These realities mean, to begin with, that adjudicators should treat individuals appearing before them fairly and even-handedly, especially where one or more is unrepresented; this may even require ‘active adjudication’ to ensure that an individual is able to make his or her points on the relevant issues. Beyond this, it requires adjudicators to lend individuals a sympathetic ear, allowing them some latitude in raising matters which are not, strictly speaking, relevant to the outcome but which they nonetheless wish to express their views on. Compassion requires openness, at times, to the irrelevant. And, of course, it requires that the outcome be justified to the individuals concerned in the form of reasons for decision, oral or written.


Third, adjudicators should be consistent: the disposition of a matter should not depend on the identity of the adjudicator but, as far as possible, on the consistent application of tribunal jurisprudence. As the majority of the Supreme Court rightly observed in Vavilov,citizens “are entitled to expect that like cases will generally be treated alike and that outcomes will not depend merely on the identity of the individual decision maker”.[11]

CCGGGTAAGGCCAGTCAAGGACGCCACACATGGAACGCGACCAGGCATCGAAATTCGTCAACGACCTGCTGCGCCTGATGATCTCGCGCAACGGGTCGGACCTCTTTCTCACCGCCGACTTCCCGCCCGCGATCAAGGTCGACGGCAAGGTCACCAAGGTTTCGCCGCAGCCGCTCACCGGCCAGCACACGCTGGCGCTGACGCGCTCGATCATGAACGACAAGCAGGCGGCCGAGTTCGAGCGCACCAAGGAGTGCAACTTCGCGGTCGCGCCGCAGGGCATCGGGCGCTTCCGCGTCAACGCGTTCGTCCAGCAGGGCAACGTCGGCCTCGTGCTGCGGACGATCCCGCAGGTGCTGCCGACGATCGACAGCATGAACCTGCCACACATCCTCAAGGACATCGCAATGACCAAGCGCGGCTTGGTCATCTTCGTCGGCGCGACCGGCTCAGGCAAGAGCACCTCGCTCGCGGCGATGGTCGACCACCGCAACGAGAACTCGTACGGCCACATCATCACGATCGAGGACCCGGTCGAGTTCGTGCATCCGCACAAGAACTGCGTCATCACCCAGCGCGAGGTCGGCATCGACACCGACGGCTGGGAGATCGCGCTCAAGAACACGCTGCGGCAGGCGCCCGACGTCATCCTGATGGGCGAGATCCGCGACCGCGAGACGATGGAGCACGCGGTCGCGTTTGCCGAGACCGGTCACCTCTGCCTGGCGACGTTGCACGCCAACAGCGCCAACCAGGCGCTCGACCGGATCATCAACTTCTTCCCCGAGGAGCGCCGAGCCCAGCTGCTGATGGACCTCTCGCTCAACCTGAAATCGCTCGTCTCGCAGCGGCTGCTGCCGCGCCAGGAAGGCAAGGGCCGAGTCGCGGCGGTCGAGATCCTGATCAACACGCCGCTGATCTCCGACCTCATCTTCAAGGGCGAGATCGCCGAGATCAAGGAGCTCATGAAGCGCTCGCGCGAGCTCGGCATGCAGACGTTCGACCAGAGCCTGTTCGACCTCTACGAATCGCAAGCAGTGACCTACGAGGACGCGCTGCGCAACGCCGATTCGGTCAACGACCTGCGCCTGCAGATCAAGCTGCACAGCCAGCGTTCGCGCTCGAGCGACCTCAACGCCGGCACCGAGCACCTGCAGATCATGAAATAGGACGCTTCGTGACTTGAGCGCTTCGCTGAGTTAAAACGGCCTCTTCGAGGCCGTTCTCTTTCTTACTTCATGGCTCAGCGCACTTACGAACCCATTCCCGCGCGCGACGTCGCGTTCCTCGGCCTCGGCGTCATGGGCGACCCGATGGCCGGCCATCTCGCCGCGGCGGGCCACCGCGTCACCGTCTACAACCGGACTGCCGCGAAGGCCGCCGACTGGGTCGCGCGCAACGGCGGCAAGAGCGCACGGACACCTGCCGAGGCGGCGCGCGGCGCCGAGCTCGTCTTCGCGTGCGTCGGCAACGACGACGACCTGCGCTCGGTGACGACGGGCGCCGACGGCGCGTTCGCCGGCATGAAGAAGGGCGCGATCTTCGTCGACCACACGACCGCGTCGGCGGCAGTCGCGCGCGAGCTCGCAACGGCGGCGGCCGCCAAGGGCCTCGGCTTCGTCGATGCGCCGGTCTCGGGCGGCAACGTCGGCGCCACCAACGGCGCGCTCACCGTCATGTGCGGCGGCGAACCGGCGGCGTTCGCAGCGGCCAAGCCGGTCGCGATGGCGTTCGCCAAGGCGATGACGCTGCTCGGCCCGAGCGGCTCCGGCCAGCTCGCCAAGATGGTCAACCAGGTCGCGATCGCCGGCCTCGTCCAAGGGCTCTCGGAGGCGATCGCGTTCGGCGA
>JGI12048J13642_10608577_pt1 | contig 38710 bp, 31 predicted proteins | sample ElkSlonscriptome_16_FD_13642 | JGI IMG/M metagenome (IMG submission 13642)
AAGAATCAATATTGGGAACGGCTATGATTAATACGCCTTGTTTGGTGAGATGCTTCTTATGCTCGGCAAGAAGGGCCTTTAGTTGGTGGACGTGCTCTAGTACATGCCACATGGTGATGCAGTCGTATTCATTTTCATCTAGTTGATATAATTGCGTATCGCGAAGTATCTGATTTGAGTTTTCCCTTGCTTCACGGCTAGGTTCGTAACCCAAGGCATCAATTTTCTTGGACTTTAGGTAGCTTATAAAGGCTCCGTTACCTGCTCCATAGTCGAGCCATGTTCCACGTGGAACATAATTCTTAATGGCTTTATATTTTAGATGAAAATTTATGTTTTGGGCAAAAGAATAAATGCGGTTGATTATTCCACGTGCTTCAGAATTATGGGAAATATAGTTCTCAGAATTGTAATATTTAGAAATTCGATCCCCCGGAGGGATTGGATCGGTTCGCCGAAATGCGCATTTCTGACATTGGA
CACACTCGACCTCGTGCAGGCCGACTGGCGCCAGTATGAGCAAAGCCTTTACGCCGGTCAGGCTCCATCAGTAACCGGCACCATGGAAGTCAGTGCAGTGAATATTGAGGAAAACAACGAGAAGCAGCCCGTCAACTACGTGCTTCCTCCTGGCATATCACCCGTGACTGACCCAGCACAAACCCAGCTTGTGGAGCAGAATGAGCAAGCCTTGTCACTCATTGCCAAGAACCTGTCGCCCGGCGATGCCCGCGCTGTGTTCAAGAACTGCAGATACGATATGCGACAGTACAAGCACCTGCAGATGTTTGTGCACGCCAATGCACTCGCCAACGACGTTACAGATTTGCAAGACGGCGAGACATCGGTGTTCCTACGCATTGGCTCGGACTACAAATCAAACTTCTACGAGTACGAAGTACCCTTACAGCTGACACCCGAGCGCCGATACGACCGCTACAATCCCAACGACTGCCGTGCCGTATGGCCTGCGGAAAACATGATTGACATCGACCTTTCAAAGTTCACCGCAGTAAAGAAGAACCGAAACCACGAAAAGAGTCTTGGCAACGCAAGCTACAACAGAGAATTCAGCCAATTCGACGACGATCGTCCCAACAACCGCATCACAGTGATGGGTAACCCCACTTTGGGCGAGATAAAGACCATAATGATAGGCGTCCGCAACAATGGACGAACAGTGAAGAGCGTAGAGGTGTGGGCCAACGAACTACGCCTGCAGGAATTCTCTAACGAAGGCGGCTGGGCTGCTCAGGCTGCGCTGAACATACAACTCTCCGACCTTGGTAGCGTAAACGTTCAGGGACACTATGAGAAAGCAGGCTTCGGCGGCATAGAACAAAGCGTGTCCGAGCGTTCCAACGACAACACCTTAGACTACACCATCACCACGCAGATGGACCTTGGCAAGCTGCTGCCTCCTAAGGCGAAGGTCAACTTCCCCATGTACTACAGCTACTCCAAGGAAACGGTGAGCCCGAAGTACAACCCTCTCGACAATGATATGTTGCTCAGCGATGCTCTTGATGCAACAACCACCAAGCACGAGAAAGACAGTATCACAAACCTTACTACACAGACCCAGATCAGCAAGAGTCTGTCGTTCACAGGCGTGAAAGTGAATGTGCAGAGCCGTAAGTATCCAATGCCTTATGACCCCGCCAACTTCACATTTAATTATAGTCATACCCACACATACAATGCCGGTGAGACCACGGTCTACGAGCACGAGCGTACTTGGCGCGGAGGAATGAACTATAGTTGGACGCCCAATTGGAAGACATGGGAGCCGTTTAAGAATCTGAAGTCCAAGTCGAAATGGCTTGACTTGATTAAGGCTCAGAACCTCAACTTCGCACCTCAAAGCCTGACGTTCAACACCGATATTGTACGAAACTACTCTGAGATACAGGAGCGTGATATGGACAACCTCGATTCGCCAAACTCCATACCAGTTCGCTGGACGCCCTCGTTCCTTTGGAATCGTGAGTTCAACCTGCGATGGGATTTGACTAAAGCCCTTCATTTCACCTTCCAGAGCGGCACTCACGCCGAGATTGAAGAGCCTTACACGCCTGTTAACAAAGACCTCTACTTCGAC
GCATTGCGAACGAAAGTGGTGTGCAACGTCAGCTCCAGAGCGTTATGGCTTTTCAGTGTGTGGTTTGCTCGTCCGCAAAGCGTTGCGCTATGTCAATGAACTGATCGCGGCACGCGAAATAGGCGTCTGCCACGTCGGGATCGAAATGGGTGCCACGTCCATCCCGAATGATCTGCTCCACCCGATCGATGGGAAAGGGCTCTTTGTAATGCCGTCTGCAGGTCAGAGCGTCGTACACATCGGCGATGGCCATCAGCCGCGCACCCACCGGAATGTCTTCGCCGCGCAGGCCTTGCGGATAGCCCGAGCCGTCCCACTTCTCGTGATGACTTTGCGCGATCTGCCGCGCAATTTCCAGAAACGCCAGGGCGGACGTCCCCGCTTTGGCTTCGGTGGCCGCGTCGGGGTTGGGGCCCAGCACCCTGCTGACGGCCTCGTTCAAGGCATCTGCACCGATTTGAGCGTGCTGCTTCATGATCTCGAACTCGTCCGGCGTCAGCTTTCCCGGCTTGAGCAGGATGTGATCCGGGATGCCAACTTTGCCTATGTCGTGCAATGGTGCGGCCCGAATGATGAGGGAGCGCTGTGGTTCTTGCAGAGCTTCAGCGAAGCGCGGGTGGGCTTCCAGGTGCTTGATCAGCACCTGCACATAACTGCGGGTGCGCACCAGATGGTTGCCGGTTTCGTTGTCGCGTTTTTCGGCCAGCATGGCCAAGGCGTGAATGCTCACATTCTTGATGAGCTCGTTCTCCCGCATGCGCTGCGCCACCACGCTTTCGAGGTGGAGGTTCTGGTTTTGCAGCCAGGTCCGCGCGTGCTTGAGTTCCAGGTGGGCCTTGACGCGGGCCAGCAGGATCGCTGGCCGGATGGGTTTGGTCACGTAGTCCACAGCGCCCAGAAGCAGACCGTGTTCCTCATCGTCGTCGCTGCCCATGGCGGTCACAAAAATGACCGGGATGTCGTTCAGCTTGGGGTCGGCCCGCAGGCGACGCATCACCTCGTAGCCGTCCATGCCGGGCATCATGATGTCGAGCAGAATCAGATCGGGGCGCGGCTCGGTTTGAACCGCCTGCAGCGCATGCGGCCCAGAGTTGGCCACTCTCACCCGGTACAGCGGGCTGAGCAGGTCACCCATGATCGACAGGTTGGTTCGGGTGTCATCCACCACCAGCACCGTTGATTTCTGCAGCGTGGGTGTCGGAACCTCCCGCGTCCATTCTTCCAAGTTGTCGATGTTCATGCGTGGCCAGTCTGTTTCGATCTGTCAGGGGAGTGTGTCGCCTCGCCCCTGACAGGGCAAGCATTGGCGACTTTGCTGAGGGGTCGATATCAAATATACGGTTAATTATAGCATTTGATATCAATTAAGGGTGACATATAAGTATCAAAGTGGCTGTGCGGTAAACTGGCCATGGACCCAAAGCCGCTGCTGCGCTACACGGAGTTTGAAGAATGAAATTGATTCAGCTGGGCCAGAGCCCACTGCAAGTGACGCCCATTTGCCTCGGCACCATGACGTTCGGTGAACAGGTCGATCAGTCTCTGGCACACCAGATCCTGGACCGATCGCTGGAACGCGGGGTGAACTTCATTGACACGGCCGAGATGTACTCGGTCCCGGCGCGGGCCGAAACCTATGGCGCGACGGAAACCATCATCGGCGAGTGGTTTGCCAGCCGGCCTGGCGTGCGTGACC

There are two aspects to this: an adjudicator should be faithful to his or her own previous decisions – a norm of personal stare decisis, as it were – and also to the decisions of other tribunal members. Put in stark terms, the outcome of an administrative hearing should not turn on which tribunal member turns up, or whether they are in a good or bad mood.